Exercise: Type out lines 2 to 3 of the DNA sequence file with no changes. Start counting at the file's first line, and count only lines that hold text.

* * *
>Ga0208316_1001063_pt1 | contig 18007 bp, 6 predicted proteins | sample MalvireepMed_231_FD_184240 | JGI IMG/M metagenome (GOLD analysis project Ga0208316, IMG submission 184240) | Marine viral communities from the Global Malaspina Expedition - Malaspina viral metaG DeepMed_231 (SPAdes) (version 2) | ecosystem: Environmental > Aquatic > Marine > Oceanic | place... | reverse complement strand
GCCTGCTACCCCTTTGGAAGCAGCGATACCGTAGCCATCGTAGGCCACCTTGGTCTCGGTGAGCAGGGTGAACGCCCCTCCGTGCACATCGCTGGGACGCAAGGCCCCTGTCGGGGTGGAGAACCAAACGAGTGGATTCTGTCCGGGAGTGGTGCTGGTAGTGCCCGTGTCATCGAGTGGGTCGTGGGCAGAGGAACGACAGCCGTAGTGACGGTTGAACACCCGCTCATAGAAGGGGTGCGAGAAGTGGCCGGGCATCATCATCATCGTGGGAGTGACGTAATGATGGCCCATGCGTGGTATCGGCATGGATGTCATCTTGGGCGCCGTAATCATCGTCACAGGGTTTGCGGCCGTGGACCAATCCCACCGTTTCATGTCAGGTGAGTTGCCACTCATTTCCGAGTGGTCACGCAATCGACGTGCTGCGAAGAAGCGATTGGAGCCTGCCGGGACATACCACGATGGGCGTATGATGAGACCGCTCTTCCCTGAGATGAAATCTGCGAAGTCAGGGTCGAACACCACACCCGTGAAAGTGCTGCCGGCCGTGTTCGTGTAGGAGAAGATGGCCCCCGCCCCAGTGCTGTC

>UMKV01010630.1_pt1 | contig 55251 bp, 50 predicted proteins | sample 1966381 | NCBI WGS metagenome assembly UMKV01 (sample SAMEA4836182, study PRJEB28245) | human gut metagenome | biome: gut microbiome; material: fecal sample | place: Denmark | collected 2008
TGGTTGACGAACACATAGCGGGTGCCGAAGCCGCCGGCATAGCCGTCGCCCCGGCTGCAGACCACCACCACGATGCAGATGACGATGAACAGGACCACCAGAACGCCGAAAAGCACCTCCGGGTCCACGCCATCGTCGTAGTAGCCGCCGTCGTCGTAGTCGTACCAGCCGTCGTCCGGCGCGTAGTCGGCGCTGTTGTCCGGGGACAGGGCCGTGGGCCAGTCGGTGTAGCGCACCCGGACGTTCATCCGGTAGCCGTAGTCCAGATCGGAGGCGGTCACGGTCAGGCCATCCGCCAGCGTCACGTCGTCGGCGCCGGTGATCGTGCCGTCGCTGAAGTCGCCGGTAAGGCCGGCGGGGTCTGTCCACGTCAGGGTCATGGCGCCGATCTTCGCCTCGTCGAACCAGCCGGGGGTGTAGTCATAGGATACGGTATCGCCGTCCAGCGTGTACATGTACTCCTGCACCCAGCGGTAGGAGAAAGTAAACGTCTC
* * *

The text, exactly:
GCCTGCTACCCCTTTGGAAGCAGCGATACCGTAGCCATCGTAGGCCACCTTGGTCTCGGTGAGCAGGGTGAACGCCCCTCCGTGCACATCGCTGGGACGCAAGGCCCCTGTCGGGGTGGAGAACCAAACGAGTGGATTCTGTCCGGGAGTGGTGCTGGTAGTGCCCGTGTCATCGAGTGGGTCGTGGGCAGAGGAACGACAGCCGTAGTGACGGTTGAACACCCGCTCATAGAAGGGGTGCGAGAAGTGGCCGGGCATCATCATCATCGTGGGAGTGACGTAATGATGGCCCATGCGTGGTATCGGCATGGATGTCATCTTGGGCGCCGTAATCATCGTCACAGGGTTTGCGGCCGTGGACCAATCCCACCGTTTCATGTCAGGTGAGTTGCCACTCATTTCCGAGTGGTCACGCAATCGACGTGCTGCGAAGAAGCGATTGGAGCCTGCCGGGACATACCACGATGGGCGTATGATGAGACCGCTCTTCCCTGAGATGAAATCTGCGAAGTCAGGGTCGAACACCACACCCGTGAAAGTGCTGCCGGCCGTGTTCGTGTAGGAGAAGATGGCCCCCGCCCCAGTGCTGTC

>UMKV01010630.1_pt1 | contig 55251 bp, 50 predicted proteins | sample 1966381 | NCBI WGS metagenome assembly UMKV01 (sample SAMEA4836182, study PRJEB28245) | human gut metagenome | biome: gut microbiome; material: fecal sample | place: Denmark | collected 2008